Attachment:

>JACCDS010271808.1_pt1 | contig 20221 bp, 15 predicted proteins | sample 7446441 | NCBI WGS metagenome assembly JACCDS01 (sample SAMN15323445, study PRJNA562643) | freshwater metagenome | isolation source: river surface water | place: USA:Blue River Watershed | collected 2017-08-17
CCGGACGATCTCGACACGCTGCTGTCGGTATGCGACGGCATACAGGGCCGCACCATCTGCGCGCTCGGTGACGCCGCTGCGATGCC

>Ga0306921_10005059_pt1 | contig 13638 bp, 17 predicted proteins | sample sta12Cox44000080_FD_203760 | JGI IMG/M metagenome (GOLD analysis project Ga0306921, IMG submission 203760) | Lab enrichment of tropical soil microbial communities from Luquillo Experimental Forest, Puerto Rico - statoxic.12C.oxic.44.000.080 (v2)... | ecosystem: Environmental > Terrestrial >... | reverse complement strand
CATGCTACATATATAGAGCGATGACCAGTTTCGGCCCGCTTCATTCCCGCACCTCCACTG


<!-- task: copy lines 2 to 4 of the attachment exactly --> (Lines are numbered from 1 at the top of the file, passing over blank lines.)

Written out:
CCGGACGATCTCGACACGCTGCTGTCGGTATGCGACGGCATACAGGGCCGCACCATCTGCGCGCTCGGTGACGCCGCTGCGATGCC

>Ga0306921_10005059_pt1 | contig 13638 bp, 17 predicted proteins | sample sta12Cox44000080_FD_203760 | JGI IMG/M metagenome (GOLD analysis project Ga0306921, IMG submission 203760) | Lab enrichment of tropical soil microbial communities from Luquillo Experimental Forest, Puerto Rico - statoxic.12C.oxic.44.000.080 (v2)... | ecosystem: Environmental > Terrestrial >... | reverse complement strand
CATGCTACATATATAGAGCGATGACCAGTTTCGGCCCGCTTCATTCCCGCACCTCCACTG